Homeland Security boss says cartels under pressure
By Eileen Sullivan
LAREDO, Texas — Beefed up vehicle inspections, more drug-sniffing dogs and improved surveillance should help curb the flow of guns and drugs across the U.S.-Mexico border, Homeland Security Secretary Janet Napolitano said Friday.
Speaking at a border crossing facility near the Rio Grande River, Napolitano said strategies outlined in meetings with Mexican officials this week will put the squeeze on warring drug cartels.
The two governments agreed to "operate almost like a vice from the north and from Mexico . . . to take out the large cartels which have plagued our area for far, far too long," said Napolitano, the former governor of Arizona.
Earlier Friday, Napolitano and U.S. Attorney General Eric Holder met with Mexico President Felipe Calderon and members of his Cabinet, wrapping up a series of meetings on drug violence in the two countries.
Among the strategies under consideration are:
- Changes to extradition laws in both countries to ensure that offenders get the greatest punishment possible.
- How to better coordinate efforts by the Mexican navy and the U.S. Coast Guard to intercept offshore smugglers.
- Sharing surveillance data to better identify motor vehicles and railroad cars that might be smuggling drugs, weapons or bulk quantities of currency.
- Allowing top Mexican law enforcement officials to work alongside U.S. authorities investigating stateside activites of the drug cartels.
Homeland Security spokesman Sean Smith said the U.S. agreed to begin training drug- and gun-sniffing dogs to work with Mexican handlers. At present, canine units are credited with detecting about 60 percent of the cash, guns and drugs intercepted along the southwestern U.S. border.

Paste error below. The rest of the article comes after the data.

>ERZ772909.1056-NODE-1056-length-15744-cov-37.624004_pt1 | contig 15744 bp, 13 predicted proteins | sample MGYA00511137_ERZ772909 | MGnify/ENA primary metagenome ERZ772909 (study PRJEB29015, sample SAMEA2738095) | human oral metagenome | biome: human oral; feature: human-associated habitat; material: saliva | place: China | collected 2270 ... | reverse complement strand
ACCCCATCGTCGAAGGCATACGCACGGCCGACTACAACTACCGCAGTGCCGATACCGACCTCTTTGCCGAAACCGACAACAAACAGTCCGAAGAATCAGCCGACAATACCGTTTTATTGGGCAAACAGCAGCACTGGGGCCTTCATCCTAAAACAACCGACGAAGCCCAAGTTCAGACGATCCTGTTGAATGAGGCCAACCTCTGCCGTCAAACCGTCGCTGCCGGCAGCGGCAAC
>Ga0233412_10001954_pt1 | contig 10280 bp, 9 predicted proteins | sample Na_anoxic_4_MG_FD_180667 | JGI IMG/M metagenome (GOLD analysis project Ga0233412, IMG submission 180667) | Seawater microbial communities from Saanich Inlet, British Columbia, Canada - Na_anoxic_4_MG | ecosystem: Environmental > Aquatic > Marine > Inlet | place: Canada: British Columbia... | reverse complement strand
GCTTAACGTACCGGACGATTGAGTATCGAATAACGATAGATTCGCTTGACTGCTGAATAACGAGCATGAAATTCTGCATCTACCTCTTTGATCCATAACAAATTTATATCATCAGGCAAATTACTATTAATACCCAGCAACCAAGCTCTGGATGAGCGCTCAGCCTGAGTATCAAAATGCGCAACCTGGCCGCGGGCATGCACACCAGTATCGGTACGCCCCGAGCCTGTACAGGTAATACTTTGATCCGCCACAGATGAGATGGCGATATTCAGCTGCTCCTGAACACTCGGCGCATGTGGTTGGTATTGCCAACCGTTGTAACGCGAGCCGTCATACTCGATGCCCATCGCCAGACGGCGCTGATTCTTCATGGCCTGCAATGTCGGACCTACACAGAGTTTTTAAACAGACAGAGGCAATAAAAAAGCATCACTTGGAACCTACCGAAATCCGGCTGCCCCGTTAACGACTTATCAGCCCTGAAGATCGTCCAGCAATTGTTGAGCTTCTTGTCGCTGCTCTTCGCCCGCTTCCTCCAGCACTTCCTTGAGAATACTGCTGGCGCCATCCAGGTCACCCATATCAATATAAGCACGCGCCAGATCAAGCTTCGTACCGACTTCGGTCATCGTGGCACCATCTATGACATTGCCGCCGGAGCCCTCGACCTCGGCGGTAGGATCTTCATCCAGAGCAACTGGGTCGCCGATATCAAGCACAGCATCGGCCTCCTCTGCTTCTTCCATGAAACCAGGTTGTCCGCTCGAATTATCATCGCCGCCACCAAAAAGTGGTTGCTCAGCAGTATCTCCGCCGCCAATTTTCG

Before the meeting with Calderon, Holder told The Associated Press that extradition laws on both sides of the borders will be reviewed to find ways ensure that cartel members and associates are prosecuted in locations where they face the toughest penalties.
"Which way are they going to go? Are they going to stay here? Go there?" Holder said. "We frequently have them charged in both countries, so the question then becomes where can you get the greatest sentence? Where can you have the greatest impact?"
In Laredo, Napolitano cited recent seizures of cash and guns as an example of what the two governments can do to put pressure on the drug cartels. Since October, Border Patrol officers have seized more than $50 million in U.S. currency, 641 firearms and nearly 125,000 rounds of ammunition.
Recent deployment of additional immigration enforcement agents to the Southwest includes 30 divided among three South Texas border cities Brownsville, Laredo and McAllen.